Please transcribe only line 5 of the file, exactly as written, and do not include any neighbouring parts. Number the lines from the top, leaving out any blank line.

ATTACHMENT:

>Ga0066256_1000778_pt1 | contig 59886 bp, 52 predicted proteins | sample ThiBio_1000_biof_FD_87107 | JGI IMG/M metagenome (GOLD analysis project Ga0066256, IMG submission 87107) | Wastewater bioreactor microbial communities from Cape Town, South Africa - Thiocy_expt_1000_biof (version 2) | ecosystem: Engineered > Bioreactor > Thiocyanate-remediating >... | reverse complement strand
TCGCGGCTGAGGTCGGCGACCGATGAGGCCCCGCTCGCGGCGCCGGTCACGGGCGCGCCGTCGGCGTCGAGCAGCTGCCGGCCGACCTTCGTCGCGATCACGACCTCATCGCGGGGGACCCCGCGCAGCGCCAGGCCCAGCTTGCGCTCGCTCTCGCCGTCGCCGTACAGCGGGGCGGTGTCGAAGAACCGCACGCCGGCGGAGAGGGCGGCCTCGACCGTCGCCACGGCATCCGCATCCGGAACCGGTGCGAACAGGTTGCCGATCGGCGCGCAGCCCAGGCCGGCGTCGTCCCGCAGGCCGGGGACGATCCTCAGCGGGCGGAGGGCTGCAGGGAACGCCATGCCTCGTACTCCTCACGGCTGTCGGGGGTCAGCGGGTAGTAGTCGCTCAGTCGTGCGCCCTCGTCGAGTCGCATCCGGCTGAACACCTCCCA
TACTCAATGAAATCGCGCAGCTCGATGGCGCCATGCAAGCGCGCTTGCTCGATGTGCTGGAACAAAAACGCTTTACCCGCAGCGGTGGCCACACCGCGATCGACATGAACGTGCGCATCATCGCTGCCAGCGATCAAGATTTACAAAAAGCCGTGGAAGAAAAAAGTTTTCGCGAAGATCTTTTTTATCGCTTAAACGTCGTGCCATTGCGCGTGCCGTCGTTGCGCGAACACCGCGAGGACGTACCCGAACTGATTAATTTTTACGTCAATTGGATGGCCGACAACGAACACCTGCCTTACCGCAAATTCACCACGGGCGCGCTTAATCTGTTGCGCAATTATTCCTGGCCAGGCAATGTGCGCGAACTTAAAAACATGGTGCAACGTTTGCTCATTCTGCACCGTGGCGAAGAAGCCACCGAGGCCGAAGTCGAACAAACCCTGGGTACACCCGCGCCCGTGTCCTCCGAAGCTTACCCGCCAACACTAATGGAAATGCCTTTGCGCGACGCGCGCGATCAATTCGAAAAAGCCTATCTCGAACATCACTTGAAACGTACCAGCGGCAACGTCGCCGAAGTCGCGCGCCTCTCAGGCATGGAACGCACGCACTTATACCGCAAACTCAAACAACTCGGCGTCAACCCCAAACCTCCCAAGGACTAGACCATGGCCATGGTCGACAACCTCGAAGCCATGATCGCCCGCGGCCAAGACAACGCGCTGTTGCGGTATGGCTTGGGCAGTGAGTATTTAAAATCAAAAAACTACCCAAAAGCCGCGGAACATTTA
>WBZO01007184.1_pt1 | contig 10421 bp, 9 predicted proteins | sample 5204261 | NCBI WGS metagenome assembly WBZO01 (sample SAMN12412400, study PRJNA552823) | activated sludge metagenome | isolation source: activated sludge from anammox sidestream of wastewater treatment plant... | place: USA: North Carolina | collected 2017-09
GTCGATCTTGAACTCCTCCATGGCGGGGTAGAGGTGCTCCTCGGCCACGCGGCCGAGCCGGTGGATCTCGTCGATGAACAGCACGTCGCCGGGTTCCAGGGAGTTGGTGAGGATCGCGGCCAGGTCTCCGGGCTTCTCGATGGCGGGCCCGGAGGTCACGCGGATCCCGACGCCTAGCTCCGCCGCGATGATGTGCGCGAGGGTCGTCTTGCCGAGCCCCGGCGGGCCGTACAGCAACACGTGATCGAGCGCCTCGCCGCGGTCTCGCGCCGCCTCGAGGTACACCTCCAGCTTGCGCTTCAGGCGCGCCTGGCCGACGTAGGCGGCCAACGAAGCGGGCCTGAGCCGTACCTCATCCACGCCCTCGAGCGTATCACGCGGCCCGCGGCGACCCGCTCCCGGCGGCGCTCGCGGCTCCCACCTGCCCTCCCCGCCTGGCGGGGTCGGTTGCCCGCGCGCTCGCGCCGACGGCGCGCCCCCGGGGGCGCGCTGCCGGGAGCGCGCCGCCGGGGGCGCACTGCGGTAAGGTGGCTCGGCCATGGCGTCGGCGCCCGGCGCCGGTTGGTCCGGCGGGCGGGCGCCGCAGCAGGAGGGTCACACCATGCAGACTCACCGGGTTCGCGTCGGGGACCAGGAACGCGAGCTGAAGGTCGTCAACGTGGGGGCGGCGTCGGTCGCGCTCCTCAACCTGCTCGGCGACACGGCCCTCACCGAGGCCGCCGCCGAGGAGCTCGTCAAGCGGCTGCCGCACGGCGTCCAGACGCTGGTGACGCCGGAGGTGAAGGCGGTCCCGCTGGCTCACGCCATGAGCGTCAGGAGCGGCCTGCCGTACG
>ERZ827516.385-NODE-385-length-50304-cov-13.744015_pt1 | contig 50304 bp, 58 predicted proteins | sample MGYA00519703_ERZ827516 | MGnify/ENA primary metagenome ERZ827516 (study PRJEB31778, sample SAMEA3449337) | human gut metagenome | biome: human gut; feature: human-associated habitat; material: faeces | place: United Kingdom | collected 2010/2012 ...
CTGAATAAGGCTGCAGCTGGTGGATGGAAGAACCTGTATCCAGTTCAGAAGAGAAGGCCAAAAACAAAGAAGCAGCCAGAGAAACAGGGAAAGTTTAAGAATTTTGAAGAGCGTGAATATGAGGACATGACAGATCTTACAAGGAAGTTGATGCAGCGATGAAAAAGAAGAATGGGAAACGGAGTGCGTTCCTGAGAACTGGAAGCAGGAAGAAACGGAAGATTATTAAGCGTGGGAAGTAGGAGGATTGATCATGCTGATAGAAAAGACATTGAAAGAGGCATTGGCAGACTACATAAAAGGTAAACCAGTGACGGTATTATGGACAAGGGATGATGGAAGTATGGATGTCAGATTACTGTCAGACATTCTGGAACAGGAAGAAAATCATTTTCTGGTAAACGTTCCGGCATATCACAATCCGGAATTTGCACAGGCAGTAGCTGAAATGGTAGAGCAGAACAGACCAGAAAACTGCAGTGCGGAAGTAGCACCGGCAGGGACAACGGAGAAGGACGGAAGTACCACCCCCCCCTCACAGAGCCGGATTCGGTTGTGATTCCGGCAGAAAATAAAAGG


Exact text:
GTCGATCTTGAACTCCTCCATGGCGGGGTAGAGGTGCTCCTCGGCCACGCGGCCGAGCCGGTGGATCTCGTCGATGAACAGCACGTCGCCGGGTTCCAGGGAGTTGGTGAGGATCGCGGCCAGGTCTCCGGGCTTCTCGATGGCGGGCCCGGAGGTCACGCGGATCCCGACGCCTAGCTCCGCCGCGATGATGTGCGCGAGGGTCGTCTTGCCGAGCCCCGGCGGGCCGTACAGCAACACGTGATCGAGCGCCTCGCCGCGGTCTCGCGCCGCCTCGAGGTACACCTCCAGCTTGCGCTTCAGGCGCGCCTGGCCGACGTAGGCGGCCAACGAAGCGGGCCTGAGCCGTACCTCATCCACGCCCTCGAGCGTATCACGCGGCCCGCGGCGACCCGCTCCCGGCGGCGCTCGCGGCTCCCACCTGCCCTCCCCGCCTGGCGGGGTCGGTTGCCCGCGCGCTCGCGCCGACGGCGCGCCCCCGGGGGCGCGCTGCCGGGAGCGCGCCGCCGGGGGCGCACTGCGGTAAGGTGGCTCGGCCATGGCGTCGGCGCCCGGCGCCGGTTGGTCCGGCGGGCGGGCGCCGCAGCAGGAGGGTCACACCATGCAGACTCACCGGGTTCGCGTCGGGGACCAGGAACGCGAGCTGAAGGTCGTCAACGTGGGGGCGGCGTCGGTCGCGCTCCTCAACCTGCTCGGCGACACGGCCCTCACCGAGGCCGCCGCCGAGGAGCTCGTCAAGCGGCTGCCGCACGGCGTCCAGACGCTGGTGACGCCGGAGGTGAAGGCGGTCCCGCTGGCTCACGCCATGAGCGTCAGGAGCGGCCTGCCGTACG